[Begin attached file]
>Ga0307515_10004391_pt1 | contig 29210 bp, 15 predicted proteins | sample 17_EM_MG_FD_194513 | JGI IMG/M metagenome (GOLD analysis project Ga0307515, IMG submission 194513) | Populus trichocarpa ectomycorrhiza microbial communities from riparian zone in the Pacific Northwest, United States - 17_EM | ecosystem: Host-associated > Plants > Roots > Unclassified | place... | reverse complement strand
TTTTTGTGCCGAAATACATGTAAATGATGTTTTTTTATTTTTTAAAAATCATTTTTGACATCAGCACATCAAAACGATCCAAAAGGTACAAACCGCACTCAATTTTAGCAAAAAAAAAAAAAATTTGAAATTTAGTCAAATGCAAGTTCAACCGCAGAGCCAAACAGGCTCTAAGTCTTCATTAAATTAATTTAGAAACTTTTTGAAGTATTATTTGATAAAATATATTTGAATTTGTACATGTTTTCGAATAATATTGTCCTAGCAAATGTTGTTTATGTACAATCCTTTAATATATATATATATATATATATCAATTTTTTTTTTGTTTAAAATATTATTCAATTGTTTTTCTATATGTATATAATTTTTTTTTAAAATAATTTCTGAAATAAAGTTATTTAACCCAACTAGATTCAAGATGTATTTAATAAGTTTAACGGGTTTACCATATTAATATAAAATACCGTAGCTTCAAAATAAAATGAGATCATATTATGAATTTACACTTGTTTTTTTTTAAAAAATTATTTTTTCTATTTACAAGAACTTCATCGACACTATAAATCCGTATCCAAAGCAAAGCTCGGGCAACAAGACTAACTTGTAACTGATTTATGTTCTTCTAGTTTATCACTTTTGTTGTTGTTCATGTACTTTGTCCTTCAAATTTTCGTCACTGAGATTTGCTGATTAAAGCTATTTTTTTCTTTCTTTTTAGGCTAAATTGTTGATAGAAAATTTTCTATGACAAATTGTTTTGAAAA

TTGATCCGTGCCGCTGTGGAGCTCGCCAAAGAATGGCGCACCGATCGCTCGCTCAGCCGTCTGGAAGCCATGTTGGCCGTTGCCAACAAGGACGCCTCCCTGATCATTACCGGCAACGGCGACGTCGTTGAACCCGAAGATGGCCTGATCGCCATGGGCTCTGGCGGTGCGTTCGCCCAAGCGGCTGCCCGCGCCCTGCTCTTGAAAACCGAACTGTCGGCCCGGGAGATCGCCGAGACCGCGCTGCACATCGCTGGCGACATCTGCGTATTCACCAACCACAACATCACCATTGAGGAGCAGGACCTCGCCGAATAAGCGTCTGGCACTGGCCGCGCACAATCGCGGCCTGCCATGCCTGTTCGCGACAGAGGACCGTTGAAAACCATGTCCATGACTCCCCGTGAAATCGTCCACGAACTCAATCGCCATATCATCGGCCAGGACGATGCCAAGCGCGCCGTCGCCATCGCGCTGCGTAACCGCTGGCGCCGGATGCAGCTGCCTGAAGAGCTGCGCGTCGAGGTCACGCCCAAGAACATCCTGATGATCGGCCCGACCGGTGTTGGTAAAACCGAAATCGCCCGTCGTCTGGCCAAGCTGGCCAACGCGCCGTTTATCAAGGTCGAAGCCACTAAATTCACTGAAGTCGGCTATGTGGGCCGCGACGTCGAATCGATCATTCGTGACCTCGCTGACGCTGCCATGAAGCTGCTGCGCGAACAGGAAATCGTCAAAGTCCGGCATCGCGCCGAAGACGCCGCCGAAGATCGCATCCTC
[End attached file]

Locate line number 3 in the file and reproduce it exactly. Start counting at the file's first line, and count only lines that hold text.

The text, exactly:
TTGATCCGTGCCGCTGTGGAGCTCGCCAAAGAATGGCGCACCGATCGCTCGCTCAGCCGTCTGGAAGCCATGTTGGCCGTTGCCAACAAGGACGCCTCCCTGATCATTACCGGCAACGGCGACGTCGTTGAACCCGAAGATGGCCTGATCGCCATGGGCTCTGGCGGTGCGTTCGCCCAAGCGGCTGCCCGCGCCCTGCTCTTGAAAACCGAACTGTCGGCCCGGGAGATCGCCGAGACCGCGCTGCACATCGCTGGCGACATCTGCGTATTCACCAACCACAACATCACCATTGAGGAGCAGGACCTCGCCGAATAAGCGTCTGGCACTGGCCGCGCACAATCGCGGCCTGCCATGCCTGTTCGCGACAGAGGACCGTTGAAAACCATGTCCATGACTCCCCGTGAAATCGTCCACGAACTCAATCGCCATATCATCGGCCAGGACGATGCCAAGCGCGCCGTCGCCATCGCGCTGCGTAACCGCTGGCGCCGGATGCAGCTGCCTGAAGAGCTGCGCGTCGAGGTCACGCCCAAGAACATCCTGATGATCGGCCCGACCGGTGTTGGTAAAACCGAAATCGCCCGTCGTCTGGCCAAGCTGGCCAACGCGCCGTTTATCAAGGTCGAAGCCACTAAATTCACTGAAGTCGGCTATGTGGGCCGCGACGTCGAATCGATCATTCGTGACCTCGCTGACGCTGCCATGAAGCTGCTGCGCGAACAGGAAATCGTCAAAGTCCGGCATCGCGCCGAAGACGCCGCCGAAGATCGCATCCTC